FDI spikes 40% to surpass central bank 2016 target

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NET foreign direct investment (FDI) closed 2016 with double-digit growth from a year earlier and surpassed the central bank target for the year on the back of sustained inflows in equity capital and inter-company borrowings.

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Bangko Sentral ng Pilipinas (BSP) data showed that net FDI inflows spiked by 40.7 percent to $7.93 billion in 2016 from $5.63 billion a year earlier.

Last year’s net FDI also surpassed the $6.7-billion forecast by the BSP in 2016.

In December alone, net inflows amounted to $669 million, more than double the $272 million recorded in the comparable period in 2015.

“FDI inflows remained robust, supported by strong investors’ confidence in the country’s solid macroeconomic fundamentals,” the BSP said on Friday.

It said net availment of debt instruments rose by 68.6 percent to $5.18 billion from $3.07 billion in 2015.
Equity capital investments posted net inflows of $2.3 billion, up 12.1 percent from $1.18 billion in the same comparable period.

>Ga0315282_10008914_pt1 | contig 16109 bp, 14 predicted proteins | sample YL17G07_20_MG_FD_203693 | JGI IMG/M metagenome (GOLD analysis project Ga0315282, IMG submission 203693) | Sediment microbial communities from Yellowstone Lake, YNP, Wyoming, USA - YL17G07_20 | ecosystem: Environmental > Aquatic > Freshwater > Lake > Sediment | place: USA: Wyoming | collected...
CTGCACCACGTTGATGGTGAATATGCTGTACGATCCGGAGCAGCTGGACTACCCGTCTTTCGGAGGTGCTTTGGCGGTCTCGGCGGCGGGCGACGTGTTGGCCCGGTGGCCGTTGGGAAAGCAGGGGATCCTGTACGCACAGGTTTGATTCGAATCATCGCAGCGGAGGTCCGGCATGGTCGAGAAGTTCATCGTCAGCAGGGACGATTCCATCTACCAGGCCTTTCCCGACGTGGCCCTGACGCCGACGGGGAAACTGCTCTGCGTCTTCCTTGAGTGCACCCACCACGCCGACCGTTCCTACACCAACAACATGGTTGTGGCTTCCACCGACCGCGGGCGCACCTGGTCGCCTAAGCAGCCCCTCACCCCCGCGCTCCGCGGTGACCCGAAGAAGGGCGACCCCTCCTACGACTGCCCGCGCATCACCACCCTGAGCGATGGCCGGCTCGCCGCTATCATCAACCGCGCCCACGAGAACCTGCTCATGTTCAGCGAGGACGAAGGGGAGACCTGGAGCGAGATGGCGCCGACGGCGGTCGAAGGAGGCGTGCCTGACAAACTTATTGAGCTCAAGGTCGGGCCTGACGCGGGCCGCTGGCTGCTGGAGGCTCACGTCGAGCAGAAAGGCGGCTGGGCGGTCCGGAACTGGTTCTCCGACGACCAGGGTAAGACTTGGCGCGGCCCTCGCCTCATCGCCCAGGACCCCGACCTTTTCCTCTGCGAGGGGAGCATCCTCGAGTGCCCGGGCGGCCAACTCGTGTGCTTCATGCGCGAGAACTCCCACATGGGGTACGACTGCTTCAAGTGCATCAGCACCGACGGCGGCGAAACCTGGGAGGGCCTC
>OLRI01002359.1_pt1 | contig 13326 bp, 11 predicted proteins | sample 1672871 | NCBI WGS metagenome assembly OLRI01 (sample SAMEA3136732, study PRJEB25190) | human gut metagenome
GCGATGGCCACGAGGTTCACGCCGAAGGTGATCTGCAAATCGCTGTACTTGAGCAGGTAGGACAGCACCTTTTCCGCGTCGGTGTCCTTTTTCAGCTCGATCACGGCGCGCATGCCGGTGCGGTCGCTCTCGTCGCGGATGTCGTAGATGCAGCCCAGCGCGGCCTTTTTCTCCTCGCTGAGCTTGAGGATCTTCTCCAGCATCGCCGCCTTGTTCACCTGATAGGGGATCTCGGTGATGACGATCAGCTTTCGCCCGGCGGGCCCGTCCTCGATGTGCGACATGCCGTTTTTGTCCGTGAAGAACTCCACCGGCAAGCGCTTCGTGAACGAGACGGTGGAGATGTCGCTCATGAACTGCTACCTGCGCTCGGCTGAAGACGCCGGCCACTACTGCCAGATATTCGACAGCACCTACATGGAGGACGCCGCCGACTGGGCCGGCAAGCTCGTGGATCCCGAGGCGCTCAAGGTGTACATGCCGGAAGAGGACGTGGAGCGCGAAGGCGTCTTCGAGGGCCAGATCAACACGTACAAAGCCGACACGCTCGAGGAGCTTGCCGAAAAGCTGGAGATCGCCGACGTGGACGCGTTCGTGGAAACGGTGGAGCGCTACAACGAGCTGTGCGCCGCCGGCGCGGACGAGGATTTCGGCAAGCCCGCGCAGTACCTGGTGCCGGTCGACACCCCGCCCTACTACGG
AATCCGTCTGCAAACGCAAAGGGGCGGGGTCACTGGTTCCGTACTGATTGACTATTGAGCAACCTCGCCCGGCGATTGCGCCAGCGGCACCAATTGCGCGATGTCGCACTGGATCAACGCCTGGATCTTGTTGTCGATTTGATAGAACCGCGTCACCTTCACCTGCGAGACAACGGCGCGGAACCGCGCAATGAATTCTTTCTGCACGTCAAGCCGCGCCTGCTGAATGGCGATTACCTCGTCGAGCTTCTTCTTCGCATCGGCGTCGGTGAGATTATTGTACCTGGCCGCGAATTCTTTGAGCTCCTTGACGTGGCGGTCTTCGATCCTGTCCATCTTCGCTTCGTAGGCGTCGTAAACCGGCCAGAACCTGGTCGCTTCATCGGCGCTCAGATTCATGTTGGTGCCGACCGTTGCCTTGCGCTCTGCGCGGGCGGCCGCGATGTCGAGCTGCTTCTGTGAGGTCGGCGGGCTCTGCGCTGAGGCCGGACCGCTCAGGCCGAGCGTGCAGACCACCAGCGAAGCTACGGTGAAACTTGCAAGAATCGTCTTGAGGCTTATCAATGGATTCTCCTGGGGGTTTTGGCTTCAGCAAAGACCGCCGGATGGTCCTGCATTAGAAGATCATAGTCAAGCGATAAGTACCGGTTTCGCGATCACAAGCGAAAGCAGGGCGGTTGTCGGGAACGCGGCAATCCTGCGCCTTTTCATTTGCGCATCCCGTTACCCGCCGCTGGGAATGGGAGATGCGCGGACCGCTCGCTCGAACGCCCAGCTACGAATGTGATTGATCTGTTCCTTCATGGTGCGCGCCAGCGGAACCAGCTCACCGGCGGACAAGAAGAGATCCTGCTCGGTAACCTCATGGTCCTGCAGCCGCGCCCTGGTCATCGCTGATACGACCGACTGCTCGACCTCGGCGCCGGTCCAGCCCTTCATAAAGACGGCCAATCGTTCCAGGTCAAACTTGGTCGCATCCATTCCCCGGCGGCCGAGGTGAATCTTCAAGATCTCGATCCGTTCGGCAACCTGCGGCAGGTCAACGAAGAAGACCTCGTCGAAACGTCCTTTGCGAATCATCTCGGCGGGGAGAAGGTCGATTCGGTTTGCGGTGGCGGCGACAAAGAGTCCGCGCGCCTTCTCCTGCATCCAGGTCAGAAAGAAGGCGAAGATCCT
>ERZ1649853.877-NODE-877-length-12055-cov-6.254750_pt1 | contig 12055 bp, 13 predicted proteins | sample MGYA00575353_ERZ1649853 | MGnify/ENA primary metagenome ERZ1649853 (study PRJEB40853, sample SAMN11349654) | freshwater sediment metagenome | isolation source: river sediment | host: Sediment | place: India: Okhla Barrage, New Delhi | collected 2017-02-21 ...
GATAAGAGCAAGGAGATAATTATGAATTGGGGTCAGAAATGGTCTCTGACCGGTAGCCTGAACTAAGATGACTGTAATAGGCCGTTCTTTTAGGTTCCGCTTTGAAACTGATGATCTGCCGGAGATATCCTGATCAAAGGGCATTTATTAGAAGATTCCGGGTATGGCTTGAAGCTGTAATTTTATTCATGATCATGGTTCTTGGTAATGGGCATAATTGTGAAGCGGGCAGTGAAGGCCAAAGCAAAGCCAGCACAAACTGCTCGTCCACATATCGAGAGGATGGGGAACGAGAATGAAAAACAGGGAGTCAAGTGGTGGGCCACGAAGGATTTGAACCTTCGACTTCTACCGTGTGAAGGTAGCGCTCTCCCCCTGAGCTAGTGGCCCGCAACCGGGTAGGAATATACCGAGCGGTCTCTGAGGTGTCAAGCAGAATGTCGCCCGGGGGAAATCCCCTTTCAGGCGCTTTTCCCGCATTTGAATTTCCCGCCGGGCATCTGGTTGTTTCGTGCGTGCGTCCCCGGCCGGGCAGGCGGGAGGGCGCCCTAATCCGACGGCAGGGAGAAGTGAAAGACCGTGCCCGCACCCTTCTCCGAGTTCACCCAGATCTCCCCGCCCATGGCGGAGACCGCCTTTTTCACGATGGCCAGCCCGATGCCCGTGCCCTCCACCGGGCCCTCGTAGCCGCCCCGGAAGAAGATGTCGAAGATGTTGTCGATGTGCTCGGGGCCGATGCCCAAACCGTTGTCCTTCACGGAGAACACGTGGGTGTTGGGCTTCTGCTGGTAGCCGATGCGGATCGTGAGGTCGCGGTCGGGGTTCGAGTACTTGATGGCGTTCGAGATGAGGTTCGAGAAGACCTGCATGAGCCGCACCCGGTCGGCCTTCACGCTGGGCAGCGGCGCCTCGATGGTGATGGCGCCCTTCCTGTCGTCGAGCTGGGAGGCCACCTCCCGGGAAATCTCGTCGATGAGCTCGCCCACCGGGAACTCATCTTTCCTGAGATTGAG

“This resulted as placements of $2.7 billion outweighed withdrawals of $643 million,” the BSP said.

Equity capital placements originated mainly from Japan, Hong Kong, Singapore, the United States, and Taiwan, and was infused largely to financial and insurance; arts, entertainment and recreation; manufacturing; real estate; and construction activities.

Meanwhile, reinvestment of earnings declined by 4.9 percent to $710 million during the year.

Sustained inflows seen

Land Bank of the Philippines market economist Guian Angelo Dumalagan said the Philippines might continue to register net FDI inflows this year as a result of strong macroeconomic fundamentals and improving economic conditions abroad.

“Japan and the US, two of the country’s major sources of FDIs, are expected to show stronger growth this year,” he said.

This development suggests potentially ample investable funds from these economic giants despite possibly lesser monetary accommodation from the Bank of Japan and the US Federal Reserve, Dumalagan noted.
However, the protectionist stance of the new US administration poses a risk to FDI, as it could potentially reduce the amount of capital inflows from the US, he added.

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